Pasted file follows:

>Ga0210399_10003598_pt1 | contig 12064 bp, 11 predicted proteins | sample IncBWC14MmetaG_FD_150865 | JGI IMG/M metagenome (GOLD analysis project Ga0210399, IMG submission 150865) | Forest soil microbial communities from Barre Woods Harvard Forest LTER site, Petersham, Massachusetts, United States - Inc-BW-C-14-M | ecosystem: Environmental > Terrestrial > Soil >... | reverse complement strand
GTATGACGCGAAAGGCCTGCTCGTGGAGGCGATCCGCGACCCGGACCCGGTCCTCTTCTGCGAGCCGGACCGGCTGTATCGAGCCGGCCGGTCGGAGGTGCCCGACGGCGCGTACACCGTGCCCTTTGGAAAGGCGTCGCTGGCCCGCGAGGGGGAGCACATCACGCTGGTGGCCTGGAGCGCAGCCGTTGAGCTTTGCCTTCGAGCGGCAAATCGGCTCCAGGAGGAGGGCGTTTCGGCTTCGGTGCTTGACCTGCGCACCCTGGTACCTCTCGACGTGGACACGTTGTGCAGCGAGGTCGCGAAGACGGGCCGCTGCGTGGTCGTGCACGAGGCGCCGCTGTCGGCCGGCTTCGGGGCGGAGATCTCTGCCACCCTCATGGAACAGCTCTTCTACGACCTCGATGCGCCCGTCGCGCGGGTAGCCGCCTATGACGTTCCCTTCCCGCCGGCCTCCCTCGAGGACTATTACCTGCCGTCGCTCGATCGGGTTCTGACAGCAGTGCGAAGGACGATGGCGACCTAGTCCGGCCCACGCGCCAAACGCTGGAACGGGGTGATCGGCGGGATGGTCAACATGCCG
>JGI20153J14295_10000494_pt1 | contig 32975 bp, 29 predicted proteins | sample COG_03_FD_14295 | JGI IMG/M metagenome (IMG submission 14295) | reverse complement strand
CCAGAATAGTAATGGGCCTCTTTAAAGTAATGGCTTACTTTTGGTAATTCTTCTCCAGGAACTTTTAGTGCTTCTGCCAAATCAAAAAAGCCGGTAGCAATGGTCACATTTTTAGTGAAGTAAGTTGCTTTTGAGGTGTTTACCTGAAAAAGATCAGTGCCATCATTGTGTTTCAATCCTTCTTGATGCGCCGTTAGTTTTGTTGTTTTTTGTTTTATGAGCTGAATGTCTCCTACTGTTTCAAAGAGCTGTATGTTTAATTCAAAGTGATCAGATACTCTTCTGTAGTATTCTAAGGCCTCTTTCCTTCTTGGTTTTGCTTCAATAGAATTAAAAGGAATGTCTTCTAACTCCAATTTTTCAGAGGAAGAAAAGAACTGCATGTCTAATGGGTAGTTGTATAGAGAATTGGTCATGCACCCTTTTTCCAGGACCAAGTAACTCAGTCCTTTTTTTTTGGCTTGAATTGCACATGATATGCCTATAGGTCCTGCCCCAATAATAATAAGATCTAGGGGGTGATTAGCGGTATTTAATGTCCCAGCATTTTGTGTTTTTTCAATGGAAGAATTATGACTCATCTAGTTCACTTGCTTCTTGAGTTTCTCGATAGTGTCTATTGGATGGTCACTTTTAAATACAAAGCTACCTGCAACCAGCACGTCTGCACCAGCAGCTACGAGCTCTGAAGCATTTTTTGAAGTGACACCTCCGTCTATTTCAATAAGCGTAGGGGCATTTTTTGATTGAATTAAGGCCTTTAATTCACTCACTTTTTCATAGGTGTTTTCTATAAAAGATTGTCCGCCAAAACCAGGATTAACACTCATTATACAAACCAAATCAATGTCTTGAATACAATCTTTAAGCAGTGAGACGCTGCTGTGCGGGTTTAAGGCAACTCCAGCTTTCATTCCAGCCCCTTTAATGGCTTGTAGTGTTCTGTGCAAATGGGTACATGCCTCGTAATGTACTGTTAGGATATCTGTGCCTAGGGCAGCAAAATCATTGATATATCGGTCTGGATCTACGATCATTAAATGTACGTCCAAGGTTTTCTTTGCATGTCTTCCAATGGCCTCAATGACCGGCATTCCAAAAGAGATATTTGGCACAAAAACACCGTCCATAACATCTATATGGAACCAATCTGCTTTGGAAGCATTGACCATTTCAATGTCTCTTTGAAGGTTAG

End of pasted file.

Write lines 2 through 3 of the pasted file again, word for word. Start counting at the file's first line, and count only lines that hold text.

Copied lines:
GTATGACGCGAAAGGCCTGCTCGTGGAGGCGATCCGCGACCCGGACCCGGTCCTCTTCTGCGAGCCGGACCGGCTGTATCGAGCCGGCCGGTCGGAGGTGCCCGACGGCGCGTACACCGTGCCCTTTGGAAAGGCGTCGCTGGCCCGCGAGGGGGAGCACATCACGCTGGTGGCCTGGAGCGCAGCCGTTGAGCTTTGCCTTCGAGCGGCAAATCGGCTCCAGGAGGAGGGCGTTTCGGCTTCGGTGCTTGACCTGCGCACCCTGGTACCTCTCGACGTGGACACGTTGTGCAGCGAGGTCGCGAAGACGGGCCGCTGCGTGGTCGTGCACGAGGCGCCGCTGTCGGCCGGCTTCGGGGCGGAGATCTCTGCCACCCTCATGGAACAGCTCTTCTACGACCTCGATGCGCCCGTCGCGCGGGTAGCCGCCTATGACGTTCCCTTCCCGCCGGCCTCCCTCGAGGACTATTACCTGCCGTCGCTCGATCGGGTTCTGACAGCAGTGCGAAGGACGATGGCGACCTAGTCCGGCCCACGCGCCAAACGCTGGAACGGGGTGATCGGCGGGATGGTCAACATGCCG
>JGI20153J14295_10000494_pt1 | contig 32975 bp, 29 predicted proteins | sample COG_03_FD_14295 | JGI IMG/M metagenome (IMG submission 14295) | reverse complement strand